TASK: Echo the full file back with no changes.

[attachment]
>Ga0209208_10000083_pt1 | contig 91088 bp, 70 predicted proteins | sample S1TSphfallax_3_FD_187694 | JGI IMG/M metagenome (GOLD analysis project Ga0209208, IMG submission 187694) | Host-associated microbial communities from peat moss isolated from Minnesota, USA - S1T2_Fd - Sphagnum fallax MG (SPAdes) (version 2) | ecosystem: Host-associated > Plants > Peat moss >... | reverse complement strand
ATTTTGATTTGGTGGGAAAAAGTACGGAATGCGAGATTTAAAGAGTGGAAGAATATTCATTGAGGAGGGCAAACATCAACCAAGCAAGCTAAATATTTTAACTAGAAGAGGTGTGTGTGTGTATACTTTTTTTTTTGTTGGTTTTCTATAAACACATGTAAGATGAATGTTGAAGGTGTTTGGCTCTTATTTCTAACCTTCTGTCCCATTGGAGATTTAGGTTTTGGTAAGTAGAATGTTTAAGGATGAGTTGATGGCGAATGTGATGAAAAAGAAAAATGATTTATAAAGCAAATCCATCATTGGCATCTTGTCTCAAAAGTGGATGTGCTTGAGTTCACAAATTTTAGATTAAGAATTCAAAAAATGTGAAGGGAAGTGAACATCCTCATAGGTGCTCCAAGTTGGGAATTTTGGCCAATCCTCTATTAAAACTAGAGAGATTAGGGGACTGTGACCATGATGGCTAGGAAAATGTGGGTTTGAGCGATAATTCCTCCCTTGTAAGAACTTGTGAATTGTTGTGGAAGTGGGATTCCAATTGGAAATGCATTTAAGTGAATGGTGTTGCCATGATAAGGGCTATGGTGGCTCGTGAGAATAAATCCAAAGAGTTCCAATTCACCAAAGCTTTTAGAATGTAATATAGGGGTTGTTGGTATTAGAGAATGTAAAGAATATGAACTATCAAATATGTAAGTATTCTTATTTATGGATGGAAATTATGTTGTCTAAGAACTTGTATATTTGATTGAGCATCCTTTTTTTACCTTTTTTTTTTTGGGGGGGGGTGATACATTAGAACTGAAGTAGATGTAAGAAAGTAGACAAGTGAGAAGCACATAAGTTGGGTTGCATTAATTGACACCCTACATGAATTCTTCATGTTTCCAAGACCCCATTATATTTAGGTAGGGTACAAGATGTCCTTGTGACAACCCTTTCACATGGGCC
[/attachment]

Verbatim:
>Ga0209208_10000083_pt1 | contig 91088 bp, 70 predicted proteins | sample S1TSphfallax_3_FD_187694 | JGI IMG/M metagenome (GOLD analysis project Ga0209208, IMG submission 187694) | Host-associated microbial communities from peat moss isolated from Minnesota, USA - S1T2_Fd - Sphagnum fallax MG (SPAdes) (version 2) | ecosystem: Host-associated > Plants > Peat moss >... | reverse complement strand
ATTTTGATTTGGTGGGAAAAAGTACGGAATGCGAGATTTAAAGAGTGGAAGAATATTCATTGAGGAGGGCAAACATCAACCAAGCAAGCTAAATATTTTAACTAGAAGAGGTGTGTGTGTGTATACTTTTTTTTTTGTTGGTTTTCTATAAACACATGTAAGATGAATGTTGAAGGTGTTTGGCTCTTATTTCTAACCTTCTGTCCCATTGGAGATTTAGGTTTTGGTAAGTAGAATGTTTAAGGATGAGTTGATGGCGAATGTGATGAAAAAGAAAAATGATTTATAAAGCAAATCCATCATTGGCATCTTGTCTCAAAAGTGGATGTGCTTGAGTTCACAAATTTTAGATTAAGAATTCAAAAAATGTGAAGGGAAGTGAACATCCTCATAGGTGCTCCAAGTTGGGAATTTTGGCCAATCCTCTATTAAAACTAGAGAGATTAGGGGACTGTGACCATGATGGCTAGGAAAATGTGGGTTTGAGCGATAATTCCTCCCTTGTAAGAACTTGTGAATTGTTGTGGAAGTGGGATTCCAATTGGAAATGCATTTAAGTGAATGGTGTTGCCATGATAAGGGCTATGGTGGCTCGTGAGAATAAATCCAAAGAGTTCCAATTCACCAAAGCTTTTAGAATGTAATATAGGGGTTGTTGGTATTAGAGAATGTAAAGAATATGAACTATCAAATATGTAAGTATTCTTATTTATGGATGGAAATTATGTTGTCTAAGAACTTGTATATTTGATTGAGCATCCTTTTTTTACCTTTTTTTTTTTGGGGGGGGGTGATACATTAGAACTGAAGTAGATGTAAGAAAGTAGACAAGTGAGAAGCACATAAGTTGGGTTGCATTAATTGACACCCTACATGAATTCTTCATGTTTCCAAGACCCCATTATATTTAGGTAGGGTACAAGATGTCCTTGTGACAACCCTTTCACATGGGCC